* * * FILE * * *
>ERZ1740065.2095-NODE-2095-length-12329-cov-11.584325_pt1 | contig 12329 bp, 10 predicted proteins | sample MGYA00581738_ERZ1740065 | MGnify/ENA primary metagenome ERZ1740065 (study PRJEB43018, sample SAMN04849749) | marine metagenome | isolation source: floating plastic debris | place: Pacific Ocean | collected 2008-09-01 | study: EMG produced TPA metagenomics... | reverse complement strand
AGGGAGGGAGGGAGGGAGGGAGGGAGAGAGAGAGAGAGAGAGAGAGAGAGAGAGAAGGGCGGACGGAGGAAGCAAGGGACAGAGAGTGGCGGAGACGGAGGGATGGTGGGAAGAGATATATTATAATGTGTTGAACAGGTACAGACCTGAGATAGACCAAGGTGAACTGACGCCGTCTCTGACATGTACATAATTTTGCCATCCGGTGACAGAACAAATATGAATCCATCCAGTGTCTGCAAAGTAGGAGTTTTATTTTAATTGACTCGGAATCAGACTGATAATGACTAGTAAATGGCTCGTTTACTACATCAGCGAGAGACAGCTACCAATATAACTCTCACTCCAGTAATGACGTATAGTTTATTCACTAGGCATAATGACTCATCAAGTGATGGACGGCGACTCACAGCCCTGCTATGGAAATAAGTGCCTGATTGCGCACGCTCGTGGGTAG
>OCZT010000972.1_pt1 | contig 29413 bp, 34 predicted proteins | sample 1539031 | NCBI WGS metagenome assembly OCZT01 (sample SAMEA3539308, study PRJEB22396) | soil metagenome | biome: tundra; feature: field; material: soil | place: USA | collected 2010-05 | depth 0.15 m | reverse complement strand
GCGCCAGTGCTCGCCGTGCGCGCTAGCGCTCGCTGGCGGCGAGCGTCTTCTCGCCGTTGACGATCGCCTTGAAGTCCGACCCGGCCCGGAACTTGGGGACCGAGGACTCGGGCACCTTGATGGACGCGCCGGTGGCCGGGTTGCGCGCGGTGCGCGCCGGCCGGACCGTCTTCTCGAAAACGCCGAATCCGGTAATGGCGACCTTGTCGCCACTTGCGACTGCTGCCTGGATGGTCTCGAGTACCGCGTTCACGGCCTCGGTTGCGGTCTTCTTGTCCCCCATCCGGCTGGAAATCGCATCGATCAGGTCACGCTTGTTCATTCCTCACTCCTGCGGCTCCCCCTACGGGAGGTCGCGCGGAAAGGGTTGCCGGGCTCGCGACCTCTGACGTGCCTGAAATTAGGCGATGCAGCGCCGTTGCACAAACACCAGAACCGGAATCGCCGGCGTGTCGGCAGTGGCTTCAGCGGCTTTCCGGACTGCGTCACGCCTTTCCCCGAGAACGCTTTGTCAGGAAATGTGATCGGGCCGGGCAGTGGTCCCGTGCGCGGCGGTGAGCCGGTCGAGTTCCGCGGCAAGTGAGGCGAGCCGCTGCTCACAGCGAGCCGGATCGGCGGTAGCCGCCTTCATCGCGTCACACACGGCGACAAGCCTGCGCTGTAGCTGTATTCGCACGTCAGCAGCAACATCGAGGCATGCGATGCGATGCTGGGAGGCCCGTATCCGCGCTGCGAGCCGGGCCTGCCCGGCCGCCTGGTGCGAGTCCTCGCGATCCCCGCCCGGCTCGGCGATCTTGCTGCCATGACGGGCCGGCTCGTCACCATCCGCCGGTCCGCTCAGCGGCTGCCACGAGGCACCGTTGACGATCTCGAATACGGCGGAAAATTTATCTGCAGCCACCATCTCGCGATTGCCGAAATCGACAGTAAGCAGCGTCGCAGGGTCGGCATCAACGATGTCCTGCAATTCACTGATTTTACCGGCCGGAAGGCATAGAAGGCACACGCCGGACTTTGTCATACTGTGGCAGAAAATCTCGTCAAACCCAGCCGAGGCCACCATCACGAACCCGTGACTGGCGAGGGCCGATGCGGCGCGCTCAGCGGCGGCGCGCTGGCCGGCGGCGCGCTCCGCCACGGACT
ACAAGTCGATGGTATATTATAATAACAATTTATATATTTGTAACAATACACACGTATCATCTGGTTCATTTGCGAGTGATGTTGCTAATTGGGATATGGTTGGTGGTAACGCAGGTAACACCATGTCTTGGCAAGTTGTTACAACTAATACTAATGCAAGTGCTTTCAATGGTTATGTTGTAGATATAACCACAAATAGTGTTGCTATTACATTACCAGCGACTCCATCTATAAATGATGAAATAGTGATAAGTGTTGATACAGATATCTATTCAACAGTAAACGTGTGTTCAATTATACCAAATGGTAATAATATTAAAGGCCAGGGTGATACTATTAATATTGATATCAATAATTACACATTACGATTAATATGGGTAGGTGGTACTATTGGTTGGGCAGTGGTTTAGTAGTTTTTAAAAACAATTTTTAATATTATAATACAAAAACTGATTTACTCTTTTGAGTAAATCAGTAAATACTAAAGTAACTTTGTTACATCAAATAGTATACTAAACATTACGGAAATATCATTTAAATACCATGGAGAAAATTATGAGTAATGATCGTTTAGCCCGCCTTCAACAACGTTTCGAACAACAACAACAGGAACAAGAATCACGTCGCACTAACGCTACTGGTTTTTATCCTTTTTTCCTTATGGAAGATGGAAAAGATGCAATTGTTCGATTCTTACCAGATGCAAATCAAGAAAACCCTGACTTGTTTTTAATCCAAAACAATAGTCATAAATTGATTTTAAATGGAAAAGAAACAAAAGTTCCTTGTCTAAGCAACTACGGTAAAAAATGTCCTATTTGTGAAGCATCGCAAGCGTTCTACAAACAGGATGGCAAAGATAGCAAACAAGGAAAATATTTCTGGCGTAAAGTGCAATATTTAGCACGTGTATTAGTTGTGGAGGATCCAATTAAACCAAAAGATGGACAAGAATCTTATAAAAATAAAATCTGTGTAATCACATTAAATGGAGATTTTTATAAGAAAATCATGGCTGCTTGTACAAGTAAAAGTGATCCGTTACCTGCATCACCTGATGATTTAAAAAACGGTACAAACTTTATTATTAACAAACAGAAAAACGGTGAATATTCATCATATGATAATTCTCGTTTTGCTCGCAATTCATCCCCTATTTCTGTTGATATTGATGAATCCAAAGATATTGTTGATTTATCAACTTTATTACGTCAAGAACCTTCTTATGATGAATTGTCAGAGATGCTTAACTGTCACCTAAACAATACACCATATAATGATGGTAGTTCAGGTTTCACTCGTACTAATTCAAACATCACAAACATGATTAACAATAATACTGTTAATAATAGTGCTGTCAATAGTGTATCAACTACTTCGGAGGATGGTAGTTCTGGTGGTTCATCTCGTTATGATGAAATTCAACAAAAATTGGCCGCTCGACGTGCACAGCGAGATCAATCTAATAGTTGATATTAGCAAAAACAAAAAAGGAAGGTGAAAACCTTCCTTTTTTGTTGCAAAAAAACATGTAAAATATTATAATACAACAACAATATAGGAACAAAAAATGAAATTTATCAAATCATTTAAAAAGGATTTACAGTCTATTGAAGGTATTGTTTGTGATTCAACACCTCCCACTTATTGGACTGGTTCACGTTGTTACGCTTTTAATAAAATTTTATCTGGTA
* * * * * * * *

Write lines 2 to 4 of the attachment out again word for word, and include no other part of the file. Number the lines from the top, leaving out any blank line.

AGGGAGGGAGGGAGGGAGGGAGGGAGAGAGAGAGAGAGAGAGAGAGAGAGAGAGAAGGGCGGACGGAGGAAGCAAGGGACAGAGAGTGGCGGAGACGGAGGGATGGTGGGAAGAGATATATTATAATGTGTTGAACAGGTACAGACCTGAGATAGACCAAGGTGAACTGACGCCGTCTCTGACATGTACATAATTTTGCCATCCGGTGACAGAACAAATATGAATCCATCCAGTGTCTGCAAAGTAGGAGTTTTATTTTAATTGACTCGGAATCAGACTGATAATGACTAGTAAATGGCTCGTTTACTACATCAGCGAGAGACAGCTACCAATATAACTCTCACTCCAGTAATGACGTATAGTTTATTCACTAGGCATAATGACTCATCAAGTGATGGACGGCGACTCACAGCCCTGCTATGGAAATAAGTGCCTGATTGCGCACGCTCGTGGGTAG
>OCZT010000972.1_pt1 | contig 29413 bp, 34 predicted proteins | sample 1539031 | NCBI WGS metagenome assembly OCZT01 (sample SAMEA3539308, study PRJEB22396) | soil metagenome | biome: tundra; feature: field; material: soil | place: USA | collected 2010-05 | depth 0.15 m | reverse complement strand
GCGCCAGTGCTCGCCGTGCGCGCTAGCGCTCGCTGGCGGCGAGCGTCTTCTCGCCGTTGACGATCGCCTTGAAGTCCGACCCGGCCCGGAACTTGGGGACCGAGGACTCGGGCACCTTGATGGACGCGCCGGTGGCCGGGTTGCGCGCGGTGCGCGCCGGCCGGACCGTCTTCTCGAAAACGCCGAATCCGGTAATGGCGACCTTGTCGCCACTTGCGACTGCTGCCTGGATGGTCTCGAGTACCGCGTTCACGGCCTCGGTTGCGGTCTTCTTGTCCCCCATCCGGCTGGAAATCGCATCGATCAGGTCACGCTTGTTCATTCCTCACTCCTGCGGCTCCCCCTACGGGAGGTCGCGCGGAAAGGGTTGCCGGGCTCGCGACCTCTGACGTGCCTGAAATTAGGCGATGCAGCGCCGTTGCACAAACACCAGAACCGGAATCGCCGGCGTGTCGGCAGTGGCTTCAGCGGCTTTCCGGACTGCGTCACGCCTTTCCCCGAGAACGCTTTGTCAGGAAATGTGATCGGGCCGGGCAGTGGTCCCGTGCGCGGCGGTGAGCCGGTCGAGTTCCGCGGCAAGTGAGGCGAGCCGCTGCTCACAGCGAGCCGGATCGGCGGTAGCCGCCTTCATCGCGTCACACACGGCGACAAGCCTGCGCTGTAGCTGTATTCGCACGTCAGCAGCAACATCGAGGCATGCGATGCGATGCTGGGAGGCCCGTATCCGCGCTGCGAGCCGGGCCTGCCCGGCCGCCTGGTGCGAGTCCTCGCGATCCCCGCCCGGCTCGGCGATCTTGCTGCCATGACGGGCCGGCTCGTCACCATCCGCCGGTCCGCTCAGCGGCTGCCACGAGGCACCGTTGACGATCTCGAATACGGCGGAAAATTTATCTGCAGCCACCATCTCGCGATTGCCGAAATCGACAGTAAGCAGCGTCGCAGGGTCGGCATCAACGATGTCCTGCAATTCACTGATTTTACCGGCCGGAAGGCATAGAAGGCACACGCCGGACTTTGTCATACTGTGGCAGAAAATCTCGTCAAACCCAGCCGAGGCCACCATCACGAACCCGTGACTGGCGAGGGCCGATGCGGCGCGCTCAGCGGCGGCGCGCTGGCCGGCGGCGCGCTCCGCCACGGACT